For this figure head and many others can be found in a corner of the Tresco Abbey Gardens called Valhalla after the old Norse mythical hall for slain warriors. In it are mementos of some of the many, many boats that have foundered off the Isles of Scilly.
Some of the wrecks that were lost in these treacherous waters can be found in this Wikipedia article. While there will have others that have been forgotten in years gone by, the list includes some wrecks of historical note.
One such was the loss of Admiral Sir Clowdisley Shovell's fleet on the 22nd October, 1707. As graphically re-told in Dava Sobel's Longitude, the Admiral had been warned of the danger by an unnamed seaman. Unfortunately for all Admiral Shovell rather than taking the man's advice had him hung for mutiny on the spot.
Sir Clowdisley nearly made it to safety, being one of just two washed ashore. But it really wasn't to be his day, as he was found and drowned by a local woman who took a fancy to his emerald ring.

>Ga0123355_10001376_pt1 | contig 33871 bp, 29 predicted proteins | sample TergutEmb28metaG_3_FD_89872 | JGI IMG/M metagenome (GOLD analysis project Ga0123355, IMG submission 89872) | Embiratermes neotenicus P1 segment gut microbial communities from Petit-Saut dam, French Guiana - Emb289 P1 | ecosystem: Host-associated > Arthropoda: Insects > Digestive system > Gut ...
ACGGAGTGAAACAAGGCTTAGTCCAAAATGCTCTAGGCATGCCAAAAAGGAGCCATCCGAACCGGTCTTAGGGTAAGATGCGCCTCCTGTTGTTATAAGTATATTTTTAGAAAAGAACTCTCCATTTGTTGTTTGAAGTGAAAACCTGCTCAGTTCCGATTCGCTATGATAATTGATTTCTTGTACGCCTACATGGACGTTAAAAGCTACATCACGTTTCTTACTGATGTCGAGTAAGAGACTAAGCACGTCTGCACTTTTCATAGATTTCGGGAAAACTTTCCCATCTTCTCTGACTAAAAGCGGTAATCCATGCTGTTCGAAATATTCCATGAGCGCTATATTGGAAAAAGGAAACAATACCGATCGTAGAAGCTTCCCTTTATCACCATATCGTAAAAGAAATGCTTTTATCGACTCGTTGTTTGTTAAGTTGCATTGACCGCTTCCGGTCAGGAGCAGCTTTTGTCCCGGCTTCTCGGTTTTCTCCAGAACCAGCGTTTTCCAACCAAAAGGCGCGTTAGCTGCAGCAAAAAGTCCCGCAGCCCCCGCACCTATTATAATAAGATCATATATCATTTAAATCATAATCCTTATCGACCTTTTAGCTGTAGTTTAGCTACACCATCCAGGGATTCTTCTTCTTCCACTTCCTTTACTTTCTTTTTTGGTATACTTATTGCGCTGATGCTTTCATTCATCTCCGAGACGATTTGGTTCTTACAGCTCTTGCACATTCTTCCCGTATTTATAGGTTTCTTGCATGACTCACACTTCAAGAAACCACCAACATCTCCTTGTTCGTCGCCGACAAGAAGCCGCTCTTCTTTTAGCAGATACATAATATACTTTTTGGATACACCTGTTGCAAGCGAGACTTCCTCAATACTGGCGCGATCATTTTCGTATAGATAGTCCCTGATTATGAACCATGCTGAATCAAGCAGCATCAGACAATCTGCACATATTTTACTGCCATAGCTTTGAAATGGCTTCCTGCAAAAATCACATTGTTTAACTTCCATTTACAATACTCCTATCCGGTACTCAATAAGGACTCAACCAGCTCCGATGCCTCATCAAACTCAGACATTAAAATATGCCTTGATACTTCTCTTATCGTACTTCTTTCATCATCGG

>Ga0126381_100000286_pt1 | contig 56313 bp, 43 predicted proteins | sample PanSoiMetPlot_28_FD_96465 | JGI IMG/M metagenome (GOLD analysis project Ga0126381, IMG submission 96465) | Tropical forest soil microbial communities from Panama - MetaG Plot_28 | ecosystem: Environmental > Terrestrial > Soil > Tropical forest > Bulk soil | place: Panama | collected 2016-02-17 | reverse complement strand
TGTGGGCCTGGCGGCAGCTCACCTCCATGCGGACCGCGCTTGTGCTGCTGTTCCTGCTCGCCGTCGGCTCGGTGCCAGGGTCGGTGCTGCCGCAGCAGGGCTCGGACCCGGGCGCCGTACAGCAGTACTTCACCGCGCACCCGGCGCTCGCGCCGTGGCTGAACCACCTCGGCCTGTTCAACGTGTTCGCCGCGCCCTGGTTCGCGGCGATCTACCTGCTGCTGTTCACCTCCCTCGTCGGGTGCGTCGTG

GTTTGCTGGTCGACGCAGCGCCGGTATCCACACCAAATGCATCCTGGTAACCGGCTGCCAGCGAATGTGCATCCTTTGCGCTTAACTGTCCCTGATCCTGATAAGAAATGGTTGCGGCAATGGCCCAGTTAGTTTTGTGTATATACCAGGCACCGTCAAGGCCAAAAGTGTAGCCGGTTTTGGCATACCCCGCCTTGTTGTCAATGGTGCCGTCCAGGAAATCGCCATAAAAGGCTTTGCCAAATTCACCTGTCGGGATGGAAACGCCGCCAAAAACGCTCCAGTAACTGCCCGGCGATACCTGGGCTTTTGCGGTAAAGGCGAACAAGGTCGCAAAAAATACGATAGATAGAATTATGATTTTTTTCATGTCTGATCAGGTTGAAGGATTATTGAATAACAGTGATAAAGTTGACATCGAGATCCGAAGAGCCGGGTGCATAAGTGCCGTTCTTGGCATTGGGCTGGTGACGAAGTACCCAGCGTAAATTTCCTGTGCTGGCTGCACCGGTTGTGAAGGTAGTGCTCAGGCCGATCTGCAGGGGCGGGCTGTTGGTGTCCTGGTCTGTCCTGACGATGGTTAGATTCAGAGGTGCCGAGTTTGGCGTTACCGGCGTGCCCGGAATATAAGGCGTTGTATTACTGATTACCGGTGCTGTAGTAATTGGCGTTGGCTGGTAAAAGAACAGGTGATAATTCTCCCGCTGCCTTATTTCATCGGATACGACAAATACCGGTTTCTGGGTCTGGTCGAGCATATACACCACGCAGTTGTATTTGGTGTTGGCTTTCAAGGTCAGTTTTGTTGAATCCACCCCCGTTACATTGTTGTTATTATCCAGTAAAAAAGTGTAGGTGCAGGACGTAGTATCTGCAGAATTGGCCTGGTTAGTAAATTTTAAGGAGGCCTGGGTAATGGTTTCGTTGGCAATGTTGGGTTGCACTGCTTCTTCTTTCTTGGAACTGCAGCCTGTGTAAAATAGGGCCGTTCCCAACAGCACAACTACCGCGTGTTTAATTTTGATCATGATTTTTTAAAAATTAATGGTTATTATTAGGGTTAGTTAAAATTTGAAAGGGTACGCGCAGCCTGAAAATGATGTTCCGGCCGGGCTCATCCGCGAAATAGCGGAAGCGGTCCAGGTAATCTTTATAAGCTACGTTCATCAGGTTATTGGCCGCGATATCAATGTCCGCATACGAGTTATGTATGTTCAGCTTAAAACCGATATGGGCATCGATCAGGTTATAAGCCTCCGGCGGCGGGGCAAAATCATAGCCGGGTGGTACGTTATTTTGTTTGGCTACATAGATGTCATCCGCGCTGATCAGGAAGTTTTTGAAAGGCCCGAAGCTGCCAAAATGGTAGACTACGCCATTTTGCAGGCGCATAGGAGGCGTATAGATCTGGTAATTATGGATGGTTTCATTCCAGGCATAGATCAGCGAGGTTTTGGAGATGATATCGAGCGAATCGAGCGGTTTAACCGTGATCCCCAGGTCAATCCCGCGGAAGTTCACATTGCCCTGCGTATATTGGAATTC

From this disaster the Board of Longitude was formed, to solve once and for the tricky question of calculating the other coordinate in addition to Latitude that is required to fix the position of a boat.
With so many wrecks there are many possible stories to tell, but in this post will give just one more, the loss of the greatest ever pure sailing ship.
The Thomas W Lawson was a seven masted steel hulled schooner built in 1902 and was powered purely by the wind, having no auxiliary engine. While there were other sailing ships that were larger, they all had an engine.
Alas the Thomas W Lawson only sailed the seas for five years as it was wrecked on the Isles of Scilly in 1907. Amongst the relics in Valhalla on the island of Tresco is this, one of its lifebelts. The seas were so rough and rocks so perilous that even some of the sailors with them drowned.